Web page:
Students at Newfield High School are able to take advantage of 16 free college-level courses taught on the high school campus by Newfield educators.
In the past, students have been able to supplement these classes by taking State University of New York (SUNY) online courses for free because the school district picked up the tab. Last year, five of the 40 students in the Newfield graduating class received associate degrees by the time they graduated, and this school year five more seniors are on track to do the same, said Newfield High School Principal Patrick Mahunik.
Now students are required to pay some of the tuition for the online courses out-of-pocket.
The out-of-pocket cost per course (which are usually three credits) is $275, roughly half of the full cost of the class, according to Newfield High School Guidance Counselor Rick Pawlewicz. The school district is contributing the same amount per course as it did last year—the difference is that New York State is charging more this year.
This is due to a relatively recently enacted change in policy at the state level. “For a long time the [high school] kids had a great deal,” Mahunik said. “They paid not by the credit hour but by the course, and this year they have to pay by the credit hour.”
The logical explanation for the new rules is that it was determined that high school students should not be receiving the same online courses for less money than a SUNY college student, Mahunik explained.
“Their [college] kids were paying full tuition, and the high school kids weren’t,” he said, being sure to point out that the system can still be very advantageous for Newfield students.
“It’s still a pretty good deal to, out of high school, have an associates degree for a relatively low cost,” Mahunik said.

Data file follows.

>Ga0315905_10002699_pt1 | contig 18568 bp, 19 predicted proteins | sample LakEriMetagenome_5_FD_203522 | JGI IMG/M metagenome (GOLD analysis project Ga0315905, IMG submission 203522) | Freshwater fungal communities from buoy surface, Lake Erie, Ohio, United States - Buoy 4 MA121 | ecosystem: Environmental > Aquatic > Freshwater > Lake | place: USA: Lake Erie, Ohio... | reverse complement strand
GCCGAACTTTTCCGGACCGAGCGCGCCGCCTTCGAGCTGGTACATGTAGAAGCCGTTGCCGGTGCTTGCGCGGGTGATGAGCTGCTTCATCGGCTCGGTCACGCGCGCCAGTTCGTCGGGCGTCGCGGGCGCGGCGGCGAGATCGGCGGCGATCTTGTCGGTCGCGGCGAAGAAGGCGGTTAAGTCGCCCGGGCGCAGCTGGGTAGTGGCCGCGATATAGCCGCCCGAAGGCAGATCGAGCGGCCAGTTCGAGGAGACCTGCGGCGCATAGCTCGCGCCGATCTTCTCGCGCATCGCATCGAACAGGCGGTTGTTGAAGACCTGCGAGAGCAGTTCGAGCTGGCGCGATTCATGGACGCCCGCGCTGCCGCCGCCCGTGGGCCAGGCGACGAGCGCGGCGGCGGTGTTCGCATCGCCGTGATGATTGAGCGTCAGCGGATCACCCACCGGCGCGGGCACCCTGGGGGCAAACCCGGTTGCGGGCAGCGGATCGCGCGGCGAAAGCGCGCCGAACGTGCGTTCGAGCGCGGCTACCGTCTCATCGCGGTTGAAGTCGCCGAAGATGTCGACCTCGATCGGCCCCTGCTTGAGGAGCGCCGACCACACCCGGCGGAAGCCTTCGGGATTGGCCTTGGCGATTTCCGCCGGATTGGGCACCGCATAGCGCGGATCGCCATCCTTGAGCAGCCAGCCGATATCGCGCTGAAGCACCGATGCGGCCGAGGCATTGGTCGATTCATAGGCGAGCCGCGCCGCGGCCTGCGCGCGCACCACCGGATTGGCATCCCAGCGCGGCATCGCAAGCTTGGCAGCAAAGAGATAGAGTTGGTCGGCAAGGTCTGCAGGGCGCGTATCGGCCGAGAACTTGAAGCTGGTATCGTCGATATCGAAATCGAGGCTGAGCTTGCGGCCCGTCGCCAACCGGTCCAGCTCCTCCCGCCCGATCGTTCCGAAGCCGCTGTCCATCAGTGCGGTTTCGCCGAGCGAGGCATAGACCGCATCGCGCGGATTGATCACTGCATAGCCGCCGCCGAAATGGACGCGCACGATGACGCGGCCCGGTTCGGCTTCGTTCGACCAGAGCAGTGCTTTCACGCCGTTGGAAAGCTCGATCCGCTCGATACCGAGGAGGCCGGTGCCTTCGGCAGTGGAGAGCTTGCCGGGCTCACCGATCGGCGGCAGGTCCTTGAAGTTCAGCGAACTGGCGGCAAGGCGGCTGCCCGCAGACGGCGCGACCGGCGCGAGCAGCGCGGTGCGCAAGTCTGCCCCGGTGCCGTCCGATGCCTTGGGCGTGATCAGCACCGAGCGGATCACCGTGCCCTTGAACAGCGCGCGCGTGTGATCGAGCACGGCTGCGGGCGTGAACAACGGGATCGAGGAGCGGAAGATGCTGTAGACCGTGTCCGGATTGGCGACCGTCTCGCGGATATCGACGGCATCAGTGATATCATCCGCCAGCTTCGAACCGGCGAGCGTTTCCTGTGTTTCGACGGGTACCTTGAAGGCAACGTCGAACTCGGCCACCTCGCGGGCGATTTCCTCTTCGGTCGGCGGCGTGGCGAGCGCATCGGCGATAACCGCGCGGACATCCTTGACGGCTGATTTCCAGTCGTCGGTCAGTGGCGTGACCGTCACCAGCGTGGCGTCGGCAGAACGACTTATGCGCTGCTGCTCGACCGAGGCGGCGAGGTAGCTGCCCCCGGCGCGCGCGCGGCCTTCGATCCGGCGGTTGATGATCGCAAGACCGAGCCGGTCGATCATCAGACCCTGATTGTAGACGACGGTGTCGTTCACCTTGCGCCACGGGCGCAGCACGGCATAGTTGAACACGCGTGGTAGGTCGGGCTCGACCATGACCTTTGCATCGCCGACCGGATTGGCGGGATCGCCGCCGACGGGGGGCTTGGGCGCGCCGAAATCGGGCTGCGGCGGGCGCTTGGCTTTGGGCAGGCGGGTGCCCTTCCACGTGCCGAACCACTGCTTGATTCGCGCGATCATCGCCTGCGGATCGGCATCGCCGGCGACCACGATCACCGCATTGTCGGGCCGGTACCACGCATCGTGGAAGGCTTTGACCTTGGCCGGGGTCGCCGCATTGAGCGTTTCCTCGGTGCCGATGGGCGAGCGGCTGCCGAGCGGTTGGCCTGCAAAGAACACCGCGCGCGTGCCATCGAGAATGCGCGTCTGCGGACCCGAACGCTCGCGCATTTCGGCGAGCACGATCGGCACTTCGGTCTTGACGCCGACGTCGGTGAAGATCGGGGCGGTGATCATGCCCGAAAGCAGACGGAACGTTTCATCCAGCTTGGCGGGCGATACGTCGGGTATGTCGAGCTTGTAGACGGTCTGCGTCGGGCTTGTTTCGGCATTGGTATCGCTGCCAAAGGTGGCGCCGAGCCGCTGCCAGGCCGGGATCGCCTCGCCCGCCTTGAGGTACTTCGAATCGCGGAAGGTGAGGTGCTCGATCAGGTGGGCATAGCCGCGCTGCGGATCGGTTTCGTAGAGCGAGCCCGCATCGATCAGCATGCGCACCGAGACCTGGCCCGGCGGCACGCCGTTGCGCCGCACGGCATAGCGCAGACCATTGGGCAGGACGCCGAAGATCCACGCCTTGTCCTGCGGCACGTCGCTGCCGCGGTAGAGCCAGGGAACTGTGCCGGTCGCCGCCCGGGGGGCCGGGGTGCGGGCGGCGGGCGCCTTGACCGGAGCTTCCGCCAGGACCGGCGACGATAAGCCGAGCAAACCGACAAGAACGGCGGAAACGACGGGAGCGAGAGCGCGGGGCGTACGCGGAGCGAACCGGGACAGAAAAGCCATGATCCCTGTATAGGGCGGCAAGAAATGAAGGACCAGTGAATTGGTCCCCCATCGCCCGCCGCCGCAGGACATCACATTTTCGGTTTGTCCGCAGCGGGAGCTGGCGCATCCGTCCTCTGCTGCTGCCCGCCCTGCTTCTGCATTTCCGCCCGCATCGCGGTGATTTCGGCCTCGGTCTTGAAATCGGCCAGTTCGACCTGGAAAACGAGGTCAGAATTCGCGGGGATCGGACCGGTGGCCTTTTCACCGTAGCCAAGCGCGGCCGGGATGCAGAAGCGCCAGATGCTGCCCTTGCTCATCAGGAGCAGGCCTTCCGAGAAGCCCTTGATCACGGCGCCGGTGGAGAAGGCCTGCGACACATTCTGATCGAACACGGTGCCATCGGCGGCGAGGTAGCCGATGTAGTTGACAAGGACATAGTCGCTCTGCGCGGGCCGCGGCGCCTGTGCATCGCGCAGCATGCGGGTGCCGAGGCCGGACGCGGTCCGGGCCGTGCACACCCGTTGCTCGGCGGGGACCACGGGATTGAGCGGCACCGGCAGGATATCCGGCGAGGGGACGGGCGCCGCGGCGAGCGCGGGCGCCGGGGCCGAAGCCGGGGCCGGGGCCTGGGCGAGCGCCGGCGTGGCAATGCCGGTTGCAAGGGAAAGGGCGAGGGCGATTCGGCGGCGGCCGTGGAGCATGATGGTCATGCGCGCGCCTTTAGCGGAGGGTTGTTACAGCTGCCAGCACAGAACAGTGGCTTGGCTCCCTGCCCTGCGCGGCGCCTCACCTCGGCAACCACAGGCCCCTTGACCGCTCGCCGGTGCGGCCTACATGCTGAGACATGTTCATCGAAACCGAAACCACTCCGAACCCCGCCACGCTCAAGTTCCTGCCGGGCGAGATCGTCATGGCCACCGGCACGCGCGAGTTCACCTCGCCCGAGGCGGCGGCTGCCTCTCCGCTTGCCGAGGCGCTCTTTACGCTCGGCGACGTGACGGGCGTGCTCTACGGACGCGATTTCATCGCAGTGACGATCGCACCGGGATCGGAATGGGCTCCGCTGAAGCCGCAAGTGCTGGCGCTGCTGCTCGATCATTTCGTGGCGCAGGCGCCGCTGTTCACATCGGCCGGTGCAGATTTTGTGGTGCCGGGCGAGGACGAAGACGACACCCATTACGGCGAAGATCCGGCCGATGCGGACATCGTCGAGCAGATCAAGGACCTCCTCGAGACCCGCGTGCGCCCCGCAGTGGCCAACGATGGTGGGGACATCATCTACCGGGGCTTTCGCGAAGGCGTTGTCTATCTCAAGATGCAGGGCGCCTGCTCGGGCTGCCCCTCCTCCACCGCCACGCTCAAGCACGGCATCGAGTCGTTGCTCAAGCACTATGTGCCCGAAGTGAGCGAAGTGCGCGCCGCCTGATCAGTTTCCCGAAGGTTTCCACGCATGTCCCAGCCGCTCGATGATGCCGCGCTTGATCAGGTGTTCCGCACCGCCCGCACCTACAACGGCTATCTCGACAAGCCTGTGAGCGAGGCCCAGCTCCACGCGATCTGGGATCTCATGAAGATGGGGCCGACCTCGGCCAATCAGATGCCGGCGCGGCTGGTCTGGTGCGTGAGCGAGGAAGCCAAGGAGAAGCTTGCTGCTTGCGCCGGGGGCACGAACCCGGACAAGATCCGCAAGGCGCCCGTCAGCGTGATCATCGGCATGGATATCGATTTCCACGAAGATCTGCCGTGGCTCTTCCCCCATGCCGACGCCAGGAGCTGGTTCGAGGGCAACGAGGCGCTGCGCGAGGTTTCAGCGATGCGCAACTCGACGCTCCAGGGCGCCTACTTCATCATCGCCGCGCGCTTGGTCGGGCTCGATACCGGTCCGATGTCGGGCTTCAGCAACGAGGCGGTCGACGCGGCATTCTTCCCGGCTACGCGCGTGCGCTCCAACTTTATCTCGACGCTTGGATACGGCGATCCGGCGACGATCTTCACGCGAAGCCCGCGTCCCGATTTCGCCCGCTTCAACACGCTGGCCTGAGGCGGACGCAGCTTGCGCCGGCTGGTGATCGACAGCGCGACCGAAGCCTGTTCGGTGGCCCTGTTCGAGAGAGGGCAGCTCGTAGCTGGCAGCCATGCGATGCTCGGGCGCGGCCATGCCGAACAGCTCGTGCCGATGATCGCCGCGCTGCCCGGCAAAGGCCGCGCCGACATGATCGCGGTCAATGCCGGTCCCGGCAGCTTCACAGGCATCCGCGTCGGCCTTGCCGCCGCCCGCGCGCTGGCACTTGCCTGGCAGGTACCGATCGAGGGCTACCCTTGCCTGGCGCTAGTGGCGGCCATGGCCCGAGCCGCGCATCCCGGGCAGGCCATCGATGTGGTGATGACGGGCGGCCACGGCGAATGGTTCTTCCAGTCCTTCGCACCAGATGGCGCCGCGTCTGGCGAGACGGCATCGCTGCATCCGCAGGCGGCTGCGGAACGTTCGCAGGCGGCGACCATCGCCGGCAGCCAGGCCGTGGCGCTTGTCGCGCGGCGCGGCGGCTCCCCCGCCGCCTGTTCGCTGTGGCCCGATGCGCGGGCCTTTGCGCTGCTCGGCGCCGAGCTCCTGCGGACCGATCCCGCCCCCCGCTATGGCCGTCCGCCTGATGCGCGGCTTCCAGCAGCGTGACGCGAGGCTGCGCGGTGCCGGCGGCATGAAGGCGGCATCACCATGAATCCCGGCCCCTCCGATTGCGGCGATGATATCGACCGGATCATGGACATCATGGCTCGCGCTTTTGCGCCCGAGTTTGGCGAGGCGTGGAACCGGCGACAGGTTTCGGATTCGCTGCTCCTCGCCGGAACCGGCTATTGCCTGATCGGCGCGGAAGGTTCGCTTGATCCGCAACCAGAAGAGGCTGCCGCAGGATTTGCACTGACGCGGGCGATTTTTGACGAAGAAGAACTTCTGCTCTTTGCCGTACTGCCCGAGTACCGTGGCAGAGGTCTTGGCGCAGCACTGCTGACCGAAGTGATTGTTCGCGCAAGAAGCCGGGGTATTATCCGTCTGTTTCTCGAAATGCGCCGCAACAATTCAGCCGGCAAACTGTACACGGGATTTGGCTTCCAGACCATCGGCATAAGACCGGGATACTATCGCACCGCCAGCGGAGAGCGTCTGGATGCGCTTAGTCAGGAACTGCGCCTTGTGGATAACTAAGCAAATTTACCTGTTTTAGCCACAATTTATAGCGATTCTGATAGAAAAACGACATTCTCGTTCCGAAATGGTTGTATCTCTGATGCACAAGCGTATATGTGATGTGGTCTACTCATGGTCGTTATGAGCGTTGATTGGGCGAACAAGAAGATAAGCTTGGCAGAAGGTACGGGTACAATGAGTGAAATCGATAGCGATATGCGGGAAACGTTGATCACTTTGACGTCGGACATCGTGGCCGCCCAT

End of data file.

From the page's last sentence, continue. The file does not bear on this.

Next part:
To complete their associates degree, students need to take 60 credit hours, which equals about 20 courses. At the high school, students can avail themselves of free advanced classes in a wide variety of subjects in order to meet that requirement, including four math classes, chemistry 101, an introductory psychology course, English, public speaking, Spanish, and more. “They’ve got a bit of everything to hit a lot of general education requirements,” Mahunik said, adding that the credits transfer to SUNY schools and most private universities.
“If [the credits] don’t transfer, the students are likely to be very successful in that class because they were already exposed to the content,” Mahunik pointed out.
Pawlewicz agrees that it is an excellent opportunity for Newfield’s students. “Any time a student has the opportunity to engage in a rigorous curriculum and work through the process and increase their own outlook on their abilities, it makes a difference in whether they believe or not that they can be successful at a secondary level,” he said. The only caveat: there are not enough college level courses being taught in Newfield for a student to receive an associates degree without supplemental online courses.
Pawlewicz added that the school district and board of education have been very supportive of the college programming. “We’ve been assured that it is something they want to continue,” he said.
This is reassuring to hear, he said, adding that it could require some creative planning in the district’s budget, especially given that graduating class size is expected to increase to 80 students in the coming years as classes with higher enrollment get older.
Pawlewicz hopes to develop solutions for students who cannot afford the tuition for online courses.
“I would hate to see [the expense] be a barrier,” Pawlewicz said.